Image credit: NPS

Fall 2017

Garbage In, Garbage Out

By Sarah C.P. Williams
Fall 2017: Garbage In, Garbage Out

Volunteers and rangers removed more than 22,000 pounds of debris from Alaska’s national park beaches. But will the trash just come back?

Every winter, bays and inlets that line the Gulf of Alaska are pummeled by high, angry waves. Water crashes up the shore — often reaching past the trees that stand guard at the back of each beach.

When the ocean calms and recedes each spring, many of Alaska’s remote coastlines are far from the pristine pictures you see on postcards. Instead, the beaches are peppered with plastic bottles, bags, cans, lighters, cups, straws, buoys, ropes, fishing lines, flip-flops and other reminders of human civilization that have washed ashore.

The marine debris that accumulates on the shores of Alaska is more than just an eyesore. Oil drums, cigarettes, medical waste and plastics leach out chemicals. Bears leave claw and teeth marks on coolers blown inland by storms and may ingest pieces of Styrofoam. Birds die with bellies packed full of plastic, or starve to death when tangled fishing lines clamp their beaks shut.

“It affects the environment by injuring and killing wildlife, human health by contaminating the food we consume, and the economy by entangling boat props or damaging tourist destinations,” said Sharon Kim, the chief of resources at Kenai Fjords National Park. “Marine debris is by definition man-made,” she added. “We created the mess. We should be actively responsible for cleaning it up.”

In 2015, Kim was part of a large-scale collaboration between the state of Alaska and five of Alaska’s coastal national parks — Wrangell-St. Elias National Park and Preserve, Kenai Fjords National Park, and Katmai National Park and Preserve along the Gulf of Alaska, and Bering Land Bridge National Preserve and Cape Krusenstern National Monument by the shore of the more northern Chukchi Sea — to remove marine debris from their most sullied beaches. Volunteers helped collect the garbage from nearly 50 miles of coastline. The end result: over 22,000 pounds of trash crammed into many hundreds of oversized sacks.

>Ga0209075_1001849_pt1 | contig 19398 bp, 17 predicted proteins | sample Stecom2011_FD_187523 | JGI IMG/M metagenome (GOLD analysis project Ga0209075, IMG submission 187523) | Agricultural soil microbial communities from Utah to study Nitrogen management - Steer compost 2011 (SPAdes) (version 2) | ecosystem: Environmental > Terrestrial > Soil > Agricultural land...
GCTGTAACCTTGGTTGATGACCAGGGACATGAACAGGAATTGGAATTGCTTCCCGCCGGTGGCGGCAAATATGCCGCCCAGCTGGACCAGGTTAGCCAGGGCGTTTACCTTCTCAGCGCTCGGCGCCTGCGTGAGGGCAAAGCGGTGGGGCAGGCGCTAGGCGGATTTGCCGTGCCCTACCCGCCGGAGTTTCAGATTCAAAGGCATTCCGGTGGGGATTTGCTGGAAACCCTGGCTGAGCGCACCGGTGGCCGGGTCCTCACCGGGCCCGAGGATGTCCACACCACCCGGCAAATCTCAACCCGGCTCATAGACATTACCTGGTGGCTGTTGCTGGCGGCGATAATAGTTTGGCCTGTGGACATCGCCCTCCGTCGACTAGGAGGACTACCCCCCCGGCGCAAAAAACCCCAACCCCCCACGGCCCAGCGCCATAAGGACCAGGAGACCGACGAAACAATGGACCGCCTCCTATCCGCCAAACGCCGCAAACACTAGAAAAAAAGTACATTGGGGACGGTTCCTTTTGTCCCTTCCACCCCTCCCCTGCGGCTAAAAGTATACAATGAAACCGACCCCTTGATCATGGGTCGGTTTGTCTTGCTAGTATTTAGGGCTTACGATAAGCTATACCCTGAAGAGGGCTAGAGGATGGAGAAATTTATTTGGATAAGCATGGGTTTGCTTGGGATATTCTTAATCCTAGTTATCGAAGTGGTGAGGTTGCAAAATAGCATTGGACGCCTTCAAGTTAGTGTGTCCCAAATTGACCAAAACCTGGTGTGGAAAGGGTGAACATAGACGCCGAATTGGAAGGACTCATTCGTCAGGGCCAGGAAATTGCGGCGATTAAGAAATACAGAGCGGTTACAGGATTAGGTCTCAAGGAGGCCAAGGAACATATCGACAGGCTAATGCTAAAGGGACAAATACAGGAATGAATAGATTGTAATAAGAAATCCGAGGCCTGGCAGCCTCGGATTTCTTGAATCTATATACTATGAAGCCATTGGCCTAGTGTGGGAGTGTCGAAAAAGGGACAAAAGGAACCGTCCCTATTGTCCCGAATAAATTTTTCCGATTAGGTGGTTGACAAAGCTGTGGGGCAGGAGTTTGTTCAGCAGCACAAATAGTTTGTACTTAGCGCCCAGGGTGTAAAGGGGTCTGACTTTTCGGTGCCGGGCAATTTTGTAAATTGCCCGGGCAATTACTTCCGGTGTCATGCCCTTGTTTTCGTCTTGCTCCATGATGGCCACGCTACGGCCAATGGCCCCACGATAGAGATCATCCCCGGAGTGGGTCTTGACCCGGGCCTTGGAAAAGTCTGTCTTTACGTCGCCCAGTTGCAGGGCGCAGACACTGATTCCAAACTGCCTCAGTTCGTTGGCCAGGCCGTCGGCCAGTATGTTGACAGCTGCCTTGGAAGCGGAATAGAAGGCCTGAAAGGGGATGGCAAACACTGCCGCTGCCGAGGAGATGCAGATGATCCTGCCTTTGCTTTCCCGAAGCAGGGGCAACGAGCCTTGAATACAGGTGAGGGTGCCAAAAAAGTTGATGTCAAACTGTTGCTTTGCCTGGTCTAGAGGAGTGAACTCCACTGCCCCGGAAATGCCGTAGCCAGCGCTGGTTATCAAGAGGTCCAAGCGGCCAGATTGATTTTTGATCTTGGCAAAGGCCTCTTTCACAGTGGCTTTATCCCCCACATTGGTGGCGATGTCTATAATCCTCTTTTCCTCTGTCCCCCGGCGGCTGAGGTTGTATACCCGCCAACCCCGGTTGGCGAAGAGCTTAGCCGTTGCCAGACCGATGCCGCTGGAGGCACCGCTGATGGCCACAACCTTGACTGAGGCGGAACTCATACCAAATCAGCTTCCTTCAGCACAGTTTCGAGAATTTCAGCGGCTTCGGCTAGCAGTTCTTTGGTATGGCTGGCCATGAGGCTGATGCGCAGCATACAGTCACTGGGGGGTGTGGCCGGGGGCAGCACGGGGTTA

Scientists say billions of pieces of debris have accumulated in the oceans. As a result, washed-up trash is an increasingly common sight in Alaska and in many other coastal areas around the world. Wind and water currents arranged in large circular gyres move materials across vast oceans. Debris from Asia often travels across the northern part of the Pacific Ocean toward the U.S., whereas trash from the western South American coast moves north toward the equator before turning westward. Other pieces of debris end up in unexpected places after meandering from gyre to gyre.

In 2011, the tsunami that ravaged parts of Japan also sent the remains of entire neighborhoods floating across the Pacific, much of it ultimately heading directly into the Gulf of Alaska (Japan donated $5 million to the U.S. to help with the cleanup). And as ice in the Arctic melts, both shipping and cruise routes through the Northwest Passage are on the rise. Anecdotal evidence suggests that this boost in traffic is increasing marine debris, which then floats down the coast of Alaska.

“Marine debris is like the problem of invasive species,” said Benjamin Pister, director of the National Park Service’s Ocean Alaska Science and Learning Center. “It only gets more expensive and more difficult to address as time goes by.”